Anne-Sylvaine Chassany and Francois de Beaupuy in Bloomberg report Lafarge SA
, "Europe’s most indebted cement maker" and international owner of the Ravena cement plant, may sell its gypsum business, "four people familiar with the situation said."
"Firms including TPG Capital, Carlyle Group LP and PAI Partners are preparing for a sale this year and may consider bids for all or parts of the operations, said the people, who requested anonymity as Lafarge hasn’t made a decision. A sale may not happen soon because the U.S. unit is still unprofitable and Lafarge may wait for a recovery, the people said. The unit may fetch at least 450 million euros ($605 million) or even top 1 billion euros, provided profit recovers, analysts said. Chief Executive Officer Bruno Lafont, who ran the unit until 2003, has pledged to step up disposals to cut debt. The cement maker aims to retain investment-grade credit ratings after borrowing to make a $15 billion acquisition in North Africa in early 2008, just before a construction slump in Europe and the U.S. set in. 'The gypsum business is less and less at the core of the group’s strategy, which wants to focus on cement and emerging markets,' Rafic El Haddad, an analyst at Natixis in Paris, said in an interview. 'It looks like a business for private equity firms. Industrial players can’t buy it for antitrust reasons.'"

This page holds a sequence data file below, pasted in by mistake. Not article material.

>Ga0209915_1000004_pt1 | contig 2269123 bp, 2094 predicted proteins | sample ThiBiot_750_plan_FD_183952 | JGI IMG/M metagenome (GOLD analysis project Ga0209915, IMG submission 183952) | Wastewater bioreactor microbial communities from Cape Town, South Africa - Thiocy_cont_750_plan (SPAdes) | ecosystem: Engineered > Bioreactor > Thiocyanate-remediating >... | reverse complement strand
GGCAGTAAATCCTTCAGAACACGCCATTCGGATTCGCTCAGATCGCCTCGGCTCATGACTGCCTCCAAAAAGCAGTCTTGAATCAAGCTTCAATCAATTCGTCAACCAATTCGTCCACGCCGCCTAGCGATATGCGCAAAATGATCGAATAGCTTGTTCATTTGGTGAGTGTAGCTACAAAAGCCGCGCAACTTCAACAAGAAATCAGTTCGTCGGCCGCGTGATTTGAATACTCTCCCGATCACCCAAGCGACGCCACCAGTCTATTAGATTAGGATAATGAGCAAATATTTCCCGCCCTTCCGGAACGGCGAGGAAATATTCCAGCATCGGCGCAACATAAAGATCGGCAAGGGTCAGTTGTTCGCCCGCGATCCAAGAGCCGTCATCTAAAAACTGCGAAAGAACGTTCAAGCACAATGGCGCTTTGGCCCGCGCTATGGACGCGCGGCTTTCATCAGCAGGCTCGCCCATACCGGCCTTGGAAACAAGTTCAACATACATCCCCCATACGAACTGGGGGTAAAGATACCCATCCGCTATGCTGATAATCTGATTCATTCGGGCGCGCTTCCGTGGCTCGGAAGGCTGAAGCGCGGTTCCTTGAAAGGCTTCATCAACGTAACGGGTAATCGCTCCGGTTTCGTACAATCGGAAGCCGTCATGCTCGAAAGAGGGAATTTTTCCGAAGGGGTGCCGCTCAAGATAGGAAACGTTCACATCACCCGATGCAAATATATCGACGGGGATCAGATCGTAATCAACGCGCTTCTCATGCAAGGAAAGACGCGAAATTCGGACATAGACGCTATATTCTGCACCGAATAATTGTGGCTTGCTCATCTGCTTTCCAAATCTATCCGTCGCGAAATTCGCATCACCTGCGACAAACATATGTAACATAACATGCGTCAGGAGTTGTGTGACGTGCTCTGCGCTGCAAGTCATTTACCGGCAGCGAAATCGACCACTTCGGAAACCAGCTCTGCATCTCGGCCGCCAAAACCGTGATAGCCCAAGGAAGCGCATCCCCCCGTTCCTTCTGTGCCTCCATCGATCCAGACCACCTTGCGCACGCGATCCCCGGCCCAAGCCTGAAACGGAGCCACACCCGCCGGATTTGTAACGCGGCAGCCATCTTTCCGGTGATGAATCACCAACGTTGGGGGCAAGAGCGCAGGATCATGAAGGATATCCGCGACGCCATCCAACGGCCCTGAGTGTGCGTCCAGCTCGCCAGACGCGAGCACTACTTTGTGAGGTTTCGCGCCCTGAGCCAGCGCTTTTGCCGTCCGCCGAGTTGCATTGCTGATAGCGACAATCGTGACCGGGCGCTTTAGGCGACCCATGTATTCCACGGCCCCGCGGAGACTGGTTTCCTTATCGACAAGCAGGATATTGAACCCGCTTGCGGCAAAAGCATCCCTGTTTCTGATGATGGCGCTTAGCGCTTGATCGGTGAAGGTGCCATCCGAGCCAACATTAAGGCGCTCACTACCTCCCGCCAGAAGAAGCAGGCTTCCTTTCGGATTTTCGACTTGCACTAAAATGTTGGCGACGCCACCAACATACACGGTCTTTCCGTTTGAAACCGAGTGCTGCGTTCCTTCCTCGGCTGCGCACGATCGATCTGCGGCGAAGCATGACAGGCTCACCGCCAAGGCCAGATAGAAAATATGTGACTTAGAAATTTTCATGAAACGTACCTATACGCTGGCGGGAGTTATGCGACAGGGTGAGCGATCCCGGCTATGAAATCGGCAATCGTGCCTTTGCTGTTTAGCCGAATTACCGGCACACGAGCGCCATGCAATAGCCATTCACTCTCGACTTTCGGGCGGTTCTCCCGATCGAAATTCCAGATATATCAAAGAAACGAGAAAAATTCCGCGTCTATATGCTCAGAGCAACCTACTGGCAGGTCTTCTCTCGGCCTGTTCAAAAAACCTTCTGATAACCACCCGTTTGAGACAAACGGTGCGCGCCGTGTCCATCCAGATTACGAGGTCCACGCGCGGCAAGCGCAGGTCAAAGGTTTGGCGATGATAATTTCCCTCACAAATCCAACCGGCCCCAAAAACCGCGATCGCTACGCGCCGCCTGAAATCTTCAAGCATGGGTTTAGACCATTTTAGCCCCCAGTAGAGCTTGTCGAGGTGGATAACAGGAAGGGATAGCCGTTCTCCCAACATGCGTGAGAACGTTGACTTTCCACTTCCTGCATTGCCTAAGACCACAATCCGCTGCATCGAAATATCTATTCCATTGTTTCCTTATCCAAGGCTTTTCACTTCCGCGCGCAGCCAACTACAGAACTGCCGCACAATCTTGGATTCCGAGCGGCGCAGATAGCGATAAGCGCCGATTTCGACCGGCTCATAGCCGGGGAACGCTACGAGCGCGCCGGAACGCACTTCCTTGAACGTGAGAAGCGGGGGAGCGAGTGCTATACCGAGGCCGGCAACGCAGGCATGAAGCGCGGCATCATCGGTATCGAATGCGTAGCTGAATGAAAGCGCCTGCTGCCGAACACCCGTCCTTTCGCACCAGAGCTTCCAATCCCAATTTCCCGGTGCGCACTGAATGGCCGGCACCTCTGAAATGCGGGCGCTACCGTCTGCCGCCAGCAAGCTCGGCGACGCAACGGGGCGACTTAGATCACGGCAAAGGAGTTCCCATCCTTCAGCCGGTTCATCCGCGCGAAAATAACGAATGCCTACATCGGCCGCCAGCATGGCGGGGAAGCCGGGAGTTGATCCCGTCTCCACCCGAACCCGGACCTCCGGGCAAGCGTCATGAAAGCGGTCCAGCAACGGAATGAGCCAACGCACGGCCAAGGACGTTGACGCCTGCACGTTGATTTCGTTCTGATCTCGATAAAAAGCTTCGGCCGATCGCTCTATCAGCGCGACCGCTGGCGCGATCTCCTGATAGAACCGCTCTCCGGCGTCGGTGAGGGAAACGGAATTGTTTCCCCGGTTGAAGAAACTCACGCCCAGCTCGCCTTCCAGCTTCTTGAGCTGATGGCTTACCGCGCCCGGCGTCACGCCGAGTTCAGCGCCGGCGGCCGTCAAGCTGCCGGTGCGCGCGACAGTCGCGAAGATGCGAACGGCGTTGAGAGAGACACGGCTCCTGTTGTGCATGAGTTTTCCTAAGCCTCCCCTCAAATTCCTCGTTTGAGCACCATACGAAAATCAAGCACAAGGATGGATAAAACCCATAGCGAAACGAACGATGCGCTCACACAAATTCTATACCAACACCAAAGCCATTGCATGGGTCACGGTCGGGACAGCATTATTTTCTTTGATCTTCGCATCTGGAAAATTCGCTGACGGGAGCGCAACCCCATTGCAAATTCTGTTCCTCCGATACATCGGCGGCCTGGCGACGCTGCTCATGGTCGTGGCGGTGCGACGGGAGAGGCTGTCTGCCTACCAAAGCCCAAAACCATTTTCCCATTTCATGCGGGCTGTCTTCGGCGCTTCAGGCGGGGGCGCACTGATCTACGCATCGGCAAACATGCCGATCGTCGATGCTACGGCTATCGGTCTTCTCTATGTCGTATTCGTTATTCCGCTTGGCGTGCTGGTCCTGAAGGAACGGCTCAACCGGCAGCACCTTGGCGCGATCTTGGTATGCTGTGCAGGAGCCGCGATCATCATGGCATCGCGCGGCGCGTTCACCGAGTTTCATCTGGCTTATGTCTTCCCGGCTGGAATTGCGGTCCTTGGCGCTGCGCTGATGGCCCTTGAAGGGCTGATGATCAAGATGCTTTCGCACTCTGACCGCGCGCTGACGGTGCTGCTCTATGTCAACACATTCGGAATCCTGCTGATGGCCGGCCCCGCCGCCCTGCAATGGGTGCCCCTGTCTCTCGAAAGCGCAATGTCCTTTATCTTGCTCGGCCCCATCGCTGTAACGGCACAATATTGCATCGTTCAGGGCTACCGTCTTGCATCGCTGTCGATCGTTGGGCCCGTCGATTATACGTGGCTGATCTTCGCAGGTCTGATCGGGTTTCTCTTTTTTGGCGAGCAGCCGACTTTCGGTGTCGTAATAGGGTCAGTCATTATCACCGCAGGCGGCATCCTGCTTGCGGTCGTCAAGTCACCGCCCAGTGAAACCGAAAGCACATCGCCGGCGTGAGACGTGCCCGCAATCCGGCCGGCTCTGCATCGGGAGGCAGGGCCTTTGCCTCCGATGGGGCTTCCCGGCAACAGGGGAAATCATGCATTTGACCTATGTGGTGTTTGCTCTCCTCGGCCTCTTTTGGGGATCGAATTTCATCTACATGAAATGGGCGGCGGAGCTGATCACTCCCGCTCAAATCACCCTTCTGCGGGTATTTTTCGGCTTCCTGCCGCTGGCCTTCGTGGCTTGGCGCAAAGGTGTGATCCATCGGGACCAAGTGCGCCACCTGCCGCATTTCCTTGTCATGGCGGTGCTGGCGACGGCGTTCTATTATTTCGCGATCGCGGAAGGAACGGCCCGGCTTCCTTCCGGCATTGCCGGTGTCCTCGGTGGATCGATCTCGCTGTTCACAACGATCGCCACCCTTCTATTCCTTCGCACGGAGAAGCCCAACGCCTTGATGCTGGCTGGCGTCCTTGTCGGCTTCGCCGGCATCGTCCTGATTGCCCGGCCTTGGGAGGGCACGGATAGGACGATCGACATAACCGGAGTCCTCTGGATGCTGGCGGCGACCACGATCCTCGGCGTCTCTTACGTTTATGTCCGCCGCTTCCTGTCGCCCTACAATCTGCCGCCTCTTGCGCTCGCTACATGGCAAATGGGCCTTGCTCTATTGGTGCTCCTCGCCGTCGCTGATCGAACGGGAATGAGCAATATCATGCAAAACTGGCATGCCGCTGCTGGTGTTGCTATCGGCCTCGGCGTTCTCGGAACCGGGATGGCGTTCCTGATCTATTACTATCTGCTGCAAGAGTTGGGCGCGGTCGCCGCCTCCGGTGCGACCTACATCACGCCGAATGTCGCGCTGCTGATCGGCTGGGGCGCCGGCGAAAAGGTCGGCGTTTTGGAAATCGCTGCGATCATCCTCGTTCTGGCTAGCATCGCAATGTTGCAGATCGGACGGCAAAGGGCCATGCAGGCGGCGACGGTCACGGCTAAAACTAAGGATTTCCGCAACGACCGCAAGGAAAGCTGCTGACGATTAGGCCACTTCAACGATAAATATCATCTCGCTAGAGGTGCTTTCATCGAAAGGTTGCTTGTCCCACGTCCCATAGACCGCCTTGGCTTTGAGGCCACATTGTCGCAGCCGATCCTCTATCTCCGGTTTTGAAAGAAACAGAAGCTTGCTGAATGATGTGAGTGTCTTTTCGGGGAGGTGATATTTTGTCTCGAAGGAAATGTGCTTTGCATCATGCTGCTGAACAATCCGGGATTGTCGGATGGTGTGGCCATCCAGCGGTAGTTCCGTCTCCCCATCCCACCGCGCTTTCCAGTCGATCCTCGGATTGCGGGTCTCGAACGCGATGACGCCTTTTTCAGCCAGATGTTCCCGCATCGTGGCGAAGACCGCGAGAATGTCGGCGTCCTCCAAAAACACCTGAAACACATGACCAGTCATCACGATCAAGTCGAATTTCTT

Here in the states, Lafarge has launched a new website
for its continental operations, claiming it is, "North America's largest building material supplier."